I upgraded from a D70 to D200 earlier this year. I really love the D200: all of the goodness of the D70 (which I almost wore out!) with lots of nice touches and advanced features.

Very flexible with lenses (oldest I have is a manual focus f1.4 50mm) and I'm planning on using the manual aperture settings when I have it hooked to my telescope. It also has a number of nice features that I love, like the elapsed time photo section. The D70 controls were intuitive and quick to use, yet somehow they made the D200 even better in this regard.

gary said...

For what it's worth, I debated over the D200 or the D80. Once I figured out the 80 was a 200 in a 70 body at a chunk of change less, I went with the 80. It allowed for a new zoom lens and I am happy as a clam...

Jochen said...

Hmmmm, late comment, hope you still find it...

I recently bought myself the Canon XTi and am very satisfied, but it seems everyone is telling you that about their camera. A big plus for animal photography are the 10 megapixel which allow for heavy cropping.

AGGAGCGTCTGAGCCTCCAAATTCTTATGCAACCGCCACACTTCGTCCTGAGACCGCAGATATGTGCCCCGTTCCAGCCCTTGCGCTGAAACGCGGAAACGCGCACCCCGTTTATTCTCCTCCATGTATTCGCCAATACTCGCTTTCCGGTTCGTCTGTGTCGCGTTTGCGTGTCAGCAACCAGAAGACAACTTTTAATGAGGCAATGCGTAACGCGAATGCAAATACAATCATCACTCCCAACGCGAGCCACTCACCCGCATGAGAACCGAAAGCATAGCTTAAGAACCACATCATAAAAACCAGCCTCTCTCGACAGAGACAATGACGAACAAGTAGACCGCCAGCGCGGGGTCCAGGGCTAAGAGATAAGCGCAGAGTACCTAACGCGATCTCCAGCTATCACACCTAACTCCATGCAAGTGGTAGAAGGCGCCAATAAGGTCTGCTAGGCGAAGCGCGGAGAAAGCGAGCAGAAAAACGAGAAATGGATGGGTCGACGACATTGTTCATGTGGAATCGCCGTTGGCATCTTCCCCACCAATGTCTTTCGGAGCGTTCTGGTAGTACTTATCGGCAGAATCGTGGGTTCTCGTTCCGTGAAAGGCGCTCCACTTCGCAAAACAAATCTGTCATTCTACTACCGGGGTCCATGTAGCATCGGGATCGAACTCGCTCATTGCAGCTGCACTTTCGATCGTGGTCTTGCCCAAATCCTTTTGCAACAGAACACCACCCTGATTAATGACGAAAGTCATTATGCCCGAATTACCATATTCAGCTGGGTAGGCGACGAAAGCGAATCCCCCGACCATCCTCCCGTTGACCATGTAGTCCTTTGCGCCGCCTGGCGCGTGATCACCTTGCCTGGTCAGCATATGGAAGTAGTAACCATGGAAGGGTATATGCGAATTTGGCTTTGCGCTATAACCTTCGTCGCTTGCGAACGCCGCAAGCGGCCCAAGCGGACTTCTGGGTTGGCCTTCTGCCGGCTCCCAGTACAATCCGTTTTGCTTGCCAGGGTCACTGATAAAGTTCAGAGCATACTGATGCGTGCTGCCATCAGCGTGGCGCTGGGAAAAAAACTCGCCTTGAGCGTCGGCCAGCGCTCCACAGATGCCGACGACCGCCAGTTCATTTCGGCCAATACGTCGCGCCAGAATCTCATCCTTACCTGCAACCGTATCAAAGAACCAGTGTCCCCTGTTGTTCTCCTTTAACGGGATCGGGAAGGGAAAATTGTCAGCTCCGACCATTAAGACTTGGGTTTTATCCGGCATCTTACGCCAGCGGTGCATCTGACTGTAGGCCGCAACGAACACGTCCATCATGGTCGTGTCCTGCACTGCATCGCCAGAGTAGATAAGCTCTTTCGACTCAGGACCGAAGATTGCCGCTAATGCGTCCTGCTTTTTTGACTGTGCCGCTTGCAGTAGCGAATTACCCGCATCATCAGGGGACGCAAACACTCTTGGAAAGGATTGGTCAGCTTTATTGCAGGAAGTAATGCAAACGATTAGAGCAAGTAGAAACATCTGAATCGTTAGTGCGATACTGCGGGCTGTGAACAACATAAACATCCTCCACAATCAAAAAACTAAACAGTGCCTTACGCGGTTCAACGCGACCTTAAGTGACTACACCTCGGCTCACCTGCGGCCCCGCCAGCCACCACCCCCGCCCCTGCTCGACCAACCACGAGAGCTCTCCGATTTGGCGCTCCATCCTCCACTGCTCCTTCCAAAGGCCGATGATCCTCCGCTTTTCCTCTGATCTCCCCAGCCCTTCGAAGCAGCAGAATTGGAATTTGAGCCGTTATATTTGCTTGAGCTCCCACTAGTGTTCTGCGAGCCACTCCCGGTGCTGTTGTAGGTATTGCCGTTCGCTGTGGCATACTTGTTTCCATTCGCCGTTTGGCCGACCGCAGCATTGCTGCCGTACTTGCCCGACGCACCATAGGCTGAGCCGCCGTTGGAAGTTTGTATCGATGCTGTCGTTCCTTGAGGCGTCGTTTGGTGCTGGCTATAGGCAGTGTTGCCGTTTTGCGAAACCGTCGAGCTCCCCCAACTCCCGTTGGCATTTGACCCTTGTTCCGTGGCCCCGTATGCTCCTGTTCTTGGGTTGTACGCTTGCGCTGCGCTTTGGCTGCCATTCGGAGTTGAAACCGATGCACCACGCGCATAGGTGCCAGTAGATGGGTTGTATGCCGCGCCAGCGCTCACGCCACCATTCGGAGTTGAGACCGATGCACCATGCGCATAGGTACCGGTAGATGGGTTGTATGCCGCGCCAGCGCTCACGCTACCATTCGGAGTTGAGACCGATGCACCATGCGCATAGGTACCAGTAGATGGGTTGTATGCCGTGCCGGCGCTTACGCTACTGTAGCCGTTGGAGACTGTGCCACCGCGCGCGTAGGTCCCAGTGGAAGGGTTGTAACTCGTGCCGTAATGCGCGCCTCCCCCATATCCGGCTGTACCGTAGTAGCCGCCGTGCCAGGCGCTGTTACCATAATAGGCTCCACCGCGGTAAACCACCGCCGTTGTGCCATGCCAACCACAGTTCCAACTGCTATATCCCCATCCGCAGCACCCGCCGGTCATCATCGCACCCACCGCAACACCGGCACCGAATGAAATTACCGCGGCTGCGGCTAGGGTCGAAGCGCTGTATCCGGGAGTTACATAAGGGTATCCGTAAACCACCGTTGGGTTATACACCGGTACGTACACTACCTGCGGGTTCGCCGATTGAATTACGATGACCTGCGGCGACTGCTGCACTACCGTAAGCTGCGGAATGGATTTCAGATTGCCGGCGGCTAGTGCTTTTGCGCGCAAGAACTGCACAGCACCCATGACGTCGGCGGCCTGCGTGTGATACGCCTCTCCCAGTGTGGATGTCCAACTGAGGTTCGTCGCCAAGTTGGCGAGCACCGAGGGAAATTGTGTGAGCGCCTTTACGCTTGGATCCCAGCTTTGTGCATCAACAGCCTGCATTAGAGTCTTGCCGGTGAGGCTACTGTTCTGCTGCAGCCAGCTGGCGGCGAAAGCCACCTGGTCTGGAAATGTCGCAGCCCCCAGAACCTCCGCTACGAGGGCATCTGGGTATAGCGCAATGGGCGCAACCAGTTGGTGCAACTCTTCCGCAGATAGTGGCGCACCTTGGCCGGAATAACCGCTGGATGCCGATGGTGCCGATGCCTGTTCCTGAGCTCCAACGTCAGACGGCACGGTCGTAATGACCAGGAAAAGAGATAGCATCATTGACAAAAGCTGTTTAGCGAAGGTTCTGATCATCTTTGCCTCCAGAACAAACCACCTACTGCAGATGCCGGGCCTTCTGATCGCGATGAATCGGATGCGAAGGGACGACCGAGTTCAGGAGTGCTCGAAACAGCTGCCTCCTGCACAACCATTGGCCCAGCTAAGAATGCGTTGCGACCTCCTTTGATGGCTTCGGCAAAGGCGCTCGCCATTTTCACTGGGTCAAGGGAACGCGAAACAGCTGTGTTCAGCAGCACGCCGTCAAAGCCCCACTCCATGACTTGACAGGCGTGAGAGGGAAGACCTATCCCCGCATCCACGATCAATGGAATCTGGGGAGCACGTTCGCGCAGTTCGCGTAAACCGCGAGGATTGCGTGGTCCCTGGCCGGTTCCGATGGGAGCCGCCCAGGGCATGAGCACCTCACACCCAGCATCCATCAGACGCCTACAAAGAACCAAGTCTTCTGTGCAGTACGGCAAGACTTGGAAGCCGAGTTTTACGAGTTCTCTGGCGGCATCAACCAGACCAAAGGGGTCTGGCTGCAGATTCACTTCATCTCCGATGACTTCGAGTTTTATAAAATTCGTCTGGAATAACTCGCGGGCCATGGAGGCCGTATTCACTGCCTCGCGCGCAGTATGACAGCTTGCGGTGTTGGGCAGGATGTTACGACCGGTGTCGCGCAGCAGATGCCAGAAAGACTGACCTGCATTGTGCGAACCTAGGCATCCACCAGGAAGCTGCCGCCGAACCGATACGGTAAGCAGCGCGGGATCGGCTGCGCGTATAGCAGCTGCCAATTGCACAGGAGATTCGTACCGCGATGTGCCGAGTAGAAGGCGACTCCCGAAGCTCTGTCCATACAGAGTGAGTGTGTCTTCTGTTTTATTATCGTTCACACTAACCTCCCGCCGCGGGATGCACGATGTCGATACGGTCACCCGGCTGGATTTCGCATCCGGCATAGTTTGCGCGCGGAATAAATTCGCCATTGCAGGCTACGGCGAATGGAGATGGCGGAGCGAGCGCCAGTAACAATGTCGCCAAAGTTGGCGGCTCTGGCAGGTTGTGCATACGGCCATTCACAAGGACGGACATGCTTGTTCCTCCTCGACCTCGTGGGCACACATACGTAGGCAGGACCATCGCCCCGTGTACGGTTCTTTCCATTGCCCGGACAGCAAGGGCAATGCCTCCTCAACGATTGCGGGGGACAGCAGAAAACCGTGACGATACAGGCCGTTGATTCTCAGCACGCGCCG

Another important factor for me was that if you want to get the real good but expensive stuff for bird photography and if you check out what bird photographers are using, it is Canon.
So my approach was to get the Canon XTi with a Sigma lens now, a rather "inexpensive" gear for about 1200 bugs. Then, as soon as I have saved enough money, I can get a better Canon lens for the camera and eventually, again after some time, replace the camera for a better one.
This way I can slowly "gear up" step by step towards a very good camera gear.

Marie said...

I'm a wee late in on this discussion but believe I have a bit of info to share....
I have used and use both the Nikon D70 and D200 and have no complaints with either except with focusing issues in low-light sports situations with the D70. If you were starting new in photography, I would recommend going with Canon. Given you already have Nikon lenses--stick with Nikon. IF you appreciate what spot metering does for your photography, then be sure to buy the D200. Also, buy the SB-800 flash or equivalent. It has the ability to work off camera--like a slave--which will add dimension to your blog and product photography shot-not too mention it is a tax deduction. If you have any other questions, feel free to email me.

Rurality said...

Thanks for the continued advice! I still haven't bought one yet so feel free to weigh in if you haven't already.

(I DO use spot metering fairly often.)

thingfish23 said...

Well, Xris and Marie pretty much beat me to the punch here. Definitely go for that extra flash! I can only imagine what you'll be able to do with a new camera, seeing as how you've really excelled with the one that's "acting up".

Happy shooting!